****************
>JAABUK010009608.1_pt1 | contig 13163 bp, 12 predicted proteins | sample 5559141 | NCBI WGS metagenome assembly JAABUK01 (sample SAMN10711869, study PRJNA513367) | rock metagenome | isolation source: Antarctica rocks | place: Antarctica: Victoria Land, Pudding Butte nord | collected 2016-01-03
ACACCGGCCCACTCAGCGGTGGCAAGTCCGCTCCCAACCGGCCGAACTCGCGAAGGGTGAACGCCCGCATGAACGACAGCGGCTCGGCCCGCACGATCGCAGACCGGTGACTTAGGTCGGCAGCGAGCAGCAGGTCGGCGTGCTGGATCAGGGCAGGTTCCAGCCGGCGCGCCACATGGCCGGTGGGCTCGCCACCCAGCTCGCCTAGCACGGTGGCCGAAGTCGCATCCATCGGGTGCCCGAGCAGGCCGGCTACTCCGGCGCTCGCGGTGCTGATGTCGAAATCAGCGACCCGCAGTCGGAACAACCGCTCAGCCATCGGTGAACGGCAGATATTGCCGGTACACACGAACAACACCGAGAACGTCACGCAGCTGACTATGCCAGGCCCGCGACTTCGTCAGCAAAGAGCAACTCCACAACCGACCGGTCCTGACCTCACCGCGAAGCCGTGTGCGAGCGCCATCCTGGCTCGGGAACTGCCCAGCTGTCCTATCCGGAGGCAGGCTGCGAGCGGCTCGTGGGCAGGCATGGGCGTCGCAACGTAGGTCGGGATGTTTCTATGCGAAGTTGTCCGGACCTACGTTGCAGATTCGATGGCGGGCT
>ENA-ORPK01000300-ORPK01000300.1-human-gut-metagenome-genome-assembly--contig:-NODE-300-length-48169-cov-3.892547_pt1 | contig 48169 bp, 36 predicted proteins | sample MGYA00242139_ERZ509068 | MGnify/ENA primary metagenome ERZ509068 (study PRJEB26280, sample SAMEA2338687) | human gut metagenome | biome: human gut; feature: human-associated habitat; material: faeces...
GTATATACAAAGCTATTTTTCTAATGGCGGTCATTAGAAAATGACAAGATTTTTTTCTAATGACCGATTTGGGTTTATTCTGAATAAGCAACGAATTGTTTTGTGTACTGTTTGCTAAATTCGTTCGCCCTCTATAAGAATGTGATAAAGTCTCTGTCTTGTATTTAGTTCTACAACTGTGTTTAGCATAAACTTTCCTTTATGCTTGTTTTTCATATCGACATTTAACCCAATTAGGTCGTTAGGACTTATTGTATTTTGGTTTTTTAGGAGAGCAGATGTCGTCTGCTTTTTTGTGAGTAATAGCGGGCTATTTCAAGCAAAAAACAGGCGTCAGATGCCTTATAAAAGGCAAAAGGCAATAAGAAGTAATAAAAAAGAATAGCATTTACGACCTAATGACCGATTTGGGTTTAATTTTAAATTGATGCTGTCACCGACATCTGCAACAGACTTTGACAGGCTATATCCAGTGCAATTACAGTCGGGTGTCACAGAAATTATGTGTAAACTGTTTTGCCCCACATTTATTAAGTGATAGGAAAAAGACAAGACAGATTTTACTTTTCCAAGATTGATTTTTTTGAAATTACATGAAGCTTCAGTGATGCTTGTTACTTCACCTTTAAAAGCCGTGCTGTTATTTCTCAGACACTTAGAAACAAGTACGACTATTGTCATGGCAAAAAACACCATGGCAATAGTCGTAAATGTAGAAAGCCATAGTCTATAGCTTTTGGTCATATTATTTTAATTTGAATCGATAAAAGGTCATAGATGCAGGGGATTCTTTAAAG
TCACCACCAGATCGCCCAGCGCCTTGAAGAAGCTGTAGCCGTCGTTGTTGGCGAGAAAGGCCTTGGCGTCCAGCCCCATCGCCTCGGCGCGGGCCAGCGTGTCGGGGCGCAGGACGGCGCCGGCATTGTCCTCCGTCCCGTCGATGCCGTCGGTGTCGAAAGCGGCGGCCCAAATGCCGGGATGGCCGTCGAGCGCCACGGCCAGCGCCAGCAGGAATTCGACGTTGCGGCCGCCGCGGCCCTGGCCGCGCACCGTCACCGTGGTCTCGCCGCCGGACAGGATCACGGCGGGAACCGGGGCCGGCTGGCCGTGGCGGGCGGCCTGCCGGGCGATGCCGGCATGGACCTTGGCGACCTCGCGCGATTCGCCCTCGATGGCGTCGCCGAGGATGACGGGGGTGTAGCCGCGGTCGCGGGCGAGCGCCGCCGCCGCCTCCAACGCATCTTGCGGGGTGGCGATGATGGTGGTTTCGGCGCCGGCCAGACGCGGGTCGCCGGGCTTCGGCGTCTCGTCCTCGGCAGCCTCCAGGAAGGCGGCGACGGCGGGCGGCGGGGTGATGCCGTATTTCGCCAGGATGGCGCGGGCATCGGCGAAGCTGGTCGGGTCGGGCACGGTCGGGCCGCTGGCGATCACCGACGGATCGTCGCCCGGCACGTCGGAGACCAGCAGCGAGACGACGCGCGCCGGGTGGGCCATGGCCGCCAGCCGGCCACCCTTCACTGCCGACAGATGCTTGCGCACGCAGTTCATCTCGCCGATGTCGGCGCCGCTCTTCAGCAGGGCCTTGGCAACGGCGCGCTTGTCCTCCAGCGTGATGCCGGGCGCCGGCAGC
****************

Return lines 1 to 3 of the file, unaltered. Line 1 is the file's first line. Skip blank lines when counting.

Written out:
>JAABUK010009608.1_pt1 | contig 13163 bp, 12 predicted proteins | sample 5559141 | NCBI WGS metagenome assembly JAABUK01 (sample SAMN10711869, study PRJNA513367) | rock metagenome | isolation source: Antarctica rocks | place: Antarctica: Victoria Land, Pudding Butte nord | collected 2016-01-03
ACACCGGCCCACTCAGCGGTGGCAAGTCCGCTCCCAACCGGCCGAACTCGCGAAGGGTGAACGCCCGCATGAACGACAGCGGCTCGGCCCGCACGATCGCAGACCGGTGACTTAGGTCGGCAGCGAGCAGCAGGTCGGCGTGCTGGATCAGGGCAGGTTCCAGCCGGCGCGCCACATGGCCGGTGGGCTCGCCACCCAGCTCGCCTAGCACGGTGGCCGAAGTCGCATCCATCGGGTGCCCGAGCAGGCCGGCTACTCCGGCGCTCGCGGTGCTGATGTCGAAATCAGCGACCCGCAGTCGGAACAACCGCTCAGCCATCGGTGAACGGCAGATATTGCCGGTACACACGAACAACACCGAGAACGTCACGCAGCTGACTATGCCAGGCCCGCGACTTCGTCAGCAAAGAGCAACTCCACAACCGACCGGTCCTGACCTCACCGCGAAGCCGTGTGCGAGCGCCATCCTGGCTCGGGAACTGCCCAGCTGTCCTATCCGGAGGCAGGCTGCGAGCGGCTCGTGGGCAGGCATGGGCGTCGCAACGTAGGTCGGGATGTTTCTATGCGAAGTTGTCCGGACCTACGTTGCAGATTCGATGGCGGGCT
>ENA-ORPK01000300-ORPK01000300.1-human-gut-metagenome-genome-assembly--contig:-NODE-300-length-48169-cov-3.892547_pt1 | contig 48169 bp, 36 predicted proteins | sample MGYA00242139_ERZ509068 | MGnify/ENA primary metagenome ERZ509068 (study PRJEB26280, sample SAMEA2338687) | human gut metagenome | biome: human gut; feature: human-associated habitat; material: faeces...